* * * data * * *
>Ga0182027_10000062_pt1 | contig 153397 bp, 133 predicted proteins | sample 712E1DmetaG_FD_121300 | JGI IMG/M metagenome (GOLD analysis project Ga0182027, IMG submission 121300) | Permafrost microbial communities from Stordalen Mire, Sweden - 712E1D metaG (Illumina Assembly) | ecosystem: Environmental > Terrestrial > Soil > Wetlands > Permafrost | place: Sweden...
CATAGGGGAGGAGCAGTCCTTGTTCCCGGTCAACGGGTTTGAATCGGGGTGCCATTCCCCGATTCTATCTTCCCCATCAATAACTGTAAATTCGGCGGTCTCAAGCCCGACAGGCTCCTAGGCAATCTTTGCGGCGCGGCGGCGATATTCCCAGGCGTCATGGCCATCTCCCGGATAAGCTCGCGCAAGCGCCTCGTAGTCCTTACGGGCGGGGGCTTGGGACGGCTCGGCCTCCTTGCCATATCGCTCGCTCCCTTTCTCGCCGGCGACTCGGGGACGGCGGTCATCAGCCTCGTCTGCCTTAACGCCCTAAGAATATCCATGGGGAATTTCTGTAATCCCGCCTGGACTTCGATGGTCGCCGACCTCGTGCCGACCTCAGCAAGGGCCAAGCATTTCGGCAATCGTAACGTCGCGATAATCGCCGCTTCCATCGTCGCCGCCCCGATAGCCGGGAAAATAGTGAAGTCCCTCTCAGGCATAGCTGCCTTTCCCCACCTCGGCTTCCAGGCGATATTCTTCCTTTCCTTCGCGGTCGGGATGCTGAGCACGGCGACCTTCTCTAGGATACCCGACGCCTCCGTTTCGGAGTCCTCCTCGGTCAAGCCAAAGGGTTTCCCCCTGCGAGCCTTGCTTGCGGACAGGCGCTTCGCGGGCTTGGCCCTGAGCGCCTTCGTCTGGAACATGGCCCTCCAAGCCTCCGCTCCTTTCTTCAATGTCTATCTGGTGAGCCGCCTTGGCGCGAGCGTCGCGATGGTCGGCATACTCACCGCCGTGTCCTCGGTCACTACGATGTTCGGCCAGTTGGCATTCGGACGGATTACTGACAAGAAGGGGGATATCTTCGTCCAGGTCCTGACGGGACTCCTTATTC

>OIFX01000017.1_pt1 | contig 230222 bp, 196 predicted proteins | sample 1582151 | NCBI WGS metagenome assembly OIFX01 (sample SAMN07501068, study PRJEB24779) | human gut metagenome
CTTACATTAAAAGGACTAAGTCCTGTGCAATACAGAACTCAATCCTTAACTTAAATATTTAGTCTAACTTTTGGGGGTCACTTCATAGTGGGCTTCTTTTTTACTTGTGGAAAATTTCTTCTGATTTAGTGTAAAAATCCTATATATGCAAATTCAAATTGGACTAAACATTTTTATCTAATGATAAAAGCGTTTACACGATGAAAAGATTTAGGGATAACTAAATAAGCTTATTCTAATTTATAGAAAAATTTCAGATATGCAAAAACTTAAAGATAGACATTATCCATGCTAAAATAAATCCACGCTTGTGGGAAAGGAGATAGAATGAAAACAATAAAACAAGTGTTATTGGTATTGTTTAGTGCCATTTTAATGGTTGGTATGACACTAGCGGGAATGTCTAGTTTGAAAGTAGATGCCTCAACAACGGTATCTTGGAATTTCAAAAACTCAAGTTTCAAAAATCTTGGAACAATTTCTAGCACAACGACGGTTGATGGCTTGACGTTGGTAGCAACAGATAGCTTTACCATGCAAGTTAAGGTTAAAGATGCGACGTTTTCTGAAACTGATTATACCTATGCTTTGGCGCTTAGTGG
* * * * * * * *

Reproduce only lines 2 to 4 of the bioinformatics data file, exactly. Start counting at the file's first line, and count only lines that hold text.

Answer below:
CATAGGGGAGGAGCAGTCCTTGTTCCCGGTCAACGGGTTTGAATCGGGGTGCCATTCCCCGATTCTATCTTCCCCATCAATAACTGTAAATTCGGCGGTCTCAAGCCCGACAGGCTCCTAGGCAATCTTTGCGGCGCGGCGGCGATATTCCCAGGCGTCATGGCCATCTCCCGGATAAGCTCGCGCAAGCGCCTCGTAGTCCTTACGGGCGGGGGCTTGGGACGGCTCGGCCTCCTTGCCATATCGCTCGCTCCCTTTCTCGCCGGCGACTCGGGGACGGCGGTCATCAGCCTCGTCTGCCTTAACGCCCTAAGAATATCCATGGGGAATTTCTGTAATCCCGCCTGGACTTCGATGGTCGCCGACCTCGTGCCGACCTCAGCAAGGGCCAAGCATTTCGGCAATCGTAACGTCGCGATAATCGCCGCTTCCATCGTCGCCGCCCCGATAGCCGGGAAAATAGTGAAGTCCCTCTCAGGCATAGCTGCCTTTCCCCACCTCGGCTTCCAGGCGATATTCTTCCTTTCCTTCGCGGTCGGGATGCTGAGCACGGCGACCTTCTCTAGGATACCCGACGCCTCCGTTTCGGAGTCCTCCTCGGTCAAGCCAAAGGGTTTCCCCCTGCGAGCCTTGCTTGCGGACAGGCGCTTCGCGGGCTTGGCCCTGAGCGCCTTCGTCTGGAACATGGCCCTCCAAGCCTCCGCTCCTTTCTTCAATGTCTATCTGGTGAGCCGCCTTGGCGCGAGCGTCGCGATGGTCGGCATACTCACCGCCGTGTCCTCGGTCACTACGATGTTCGGCCAGTTGGCATTCGGACGGATTACTGACAAGAAGGGGGATATCTTCGTCCAGGTCCTGACGGGACTCCTTATTC

>OIFX01000017.1_pt1 | contig 230222 bp, 196 predicted proteins | sample 1582151 | NCBI WGS metagenome assembly OIFX01 (sample SAMN07501068, study PRJEB24779) | human gut metagenome
CTTACATTAAAAGGACTAAGTCCTGTGCAATACAGAACTCAATCCTTAACTTAAATATTTAGTCTAACTTTTGGGGGTCACTTCATAGTGGGCTTCTTTTTTACTTGTGGAAAATTTCTTCTGATTTAGTGTAAAAATCCTATATATGCAAATTCAAATTGGACTAAACATTTTTATCTAATGATAAAAGCGTTTACACGATGAAAAGATTTAGGGATAACTAAATAAGCTTATTCTAATTTATAGAAAAATTTCAGATATGCAAAAACTTAAAGATAGACATTATCCATGCTAAAATAAATCCACGCTTGTGGGAAAGGAGATAGAATGAAAACAATAAAACAAGTGTTATTGGTATTGTTTAGTGCCATTTTAATGGTTGGTATGACACTAGCGGGAATGTCTAGTTTGAAAGTAGATGCCTCAACAACGGTATCTTGGAATTTCAAAAACTCAAGTTTCAAAAATCTTGGAACAATTTCTAGCACAACGACGGTTGATGGCTTGACGTTGGTAGCAACAGATAGCTTTACCATGCAAGTTAAGGTTAAAGATGCGACGTTTTCTGAAACTGATTATACCTATGCTTTGGCGCTTAGTGG